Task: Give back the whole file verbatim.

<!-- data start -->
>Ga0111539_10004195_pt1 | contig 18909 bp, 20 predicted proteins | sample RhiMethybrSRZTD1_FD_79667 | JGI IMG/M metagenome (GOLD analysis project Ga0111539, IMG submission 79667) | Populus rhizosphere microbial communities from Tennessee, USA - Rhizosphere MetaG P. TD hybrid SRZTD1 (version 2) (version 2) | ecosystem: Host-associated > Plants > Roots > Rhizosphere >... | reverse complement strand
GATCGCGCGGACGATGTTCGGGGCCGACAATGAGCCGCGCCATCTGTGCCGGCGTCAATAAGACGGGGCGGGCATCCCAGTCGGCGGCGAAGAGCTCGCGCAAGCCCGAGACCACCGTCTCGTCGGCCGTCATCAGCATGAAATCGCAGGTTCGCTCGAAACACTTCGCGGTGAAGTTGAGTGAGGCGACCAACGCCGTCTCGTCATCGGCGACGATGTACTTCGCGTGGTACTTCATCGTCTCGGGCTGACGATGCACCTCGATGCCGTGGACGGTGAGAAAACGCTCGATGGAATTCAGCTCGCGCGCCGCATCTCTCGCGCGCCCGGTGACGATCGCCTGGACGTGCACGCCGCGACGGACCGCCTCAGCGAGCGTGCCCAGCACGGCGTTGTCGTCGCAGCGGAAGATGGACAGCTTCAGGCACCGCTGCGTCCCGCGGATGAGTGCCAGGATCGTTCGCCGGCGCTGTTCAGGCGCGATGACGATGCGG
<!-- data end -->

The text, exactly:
>Ga0111539_10004195_pt1 | contig 18909 bp, 20 predicted proteins | sample RhiMethybrSRZTD1_FD_79667 | JGI IMG/M metagenome (GOLD analysis project Ga0111539, IMG submission 79667) | Populus rhizosphere microbial communities from Tennessee, USA - Rhizosphere MetaG P. TD hybrid SRZTD1 (version 2) (version 2) | ecosystem: Host-associated > Plants > Roots > Rhizosphere >... | reverse complement strand
GATCGCGCGGACGATGTTCGGGGCCGACAATGAGCCGCGCCATCTGTGCCGGCGTCAATAAGACGGGGCGGGCATCCCAGTCGGCGGCGAAGAGCTCGCGCAAGCCCGAGACCACCGTCTCGTCGGCCGTCATCAGCATGAAATCGCAGGTTCGCTCGAAACACTTCGCGGTGAAGTTGAGTGAGGCGACCAACGCCGTCTCGTCATCGGCGACGATGTACTTCGCGTGGTACTTCATCGTCTCGGGCTGACGATGCACCTCGATGCCGTGGACGGTGAGAAAACGCTCGATGGAATTCAGCTCGCGCGCCGCATCTCTCGCGCGCCCGGTGACGATCGCCTGGACGTGCACGCCGCGACGGACCGCCTCAGCGAGCGTGCCCAGCACGGCGTTGTCGTCGCAGCGGAAGATGGACAGCTTCAGGCACCGCTGCGTCCCGCGGATGAGTGCCAGGATCGTTCGCCGGCGCTGTTCAGGCGCGATGACGATGCGG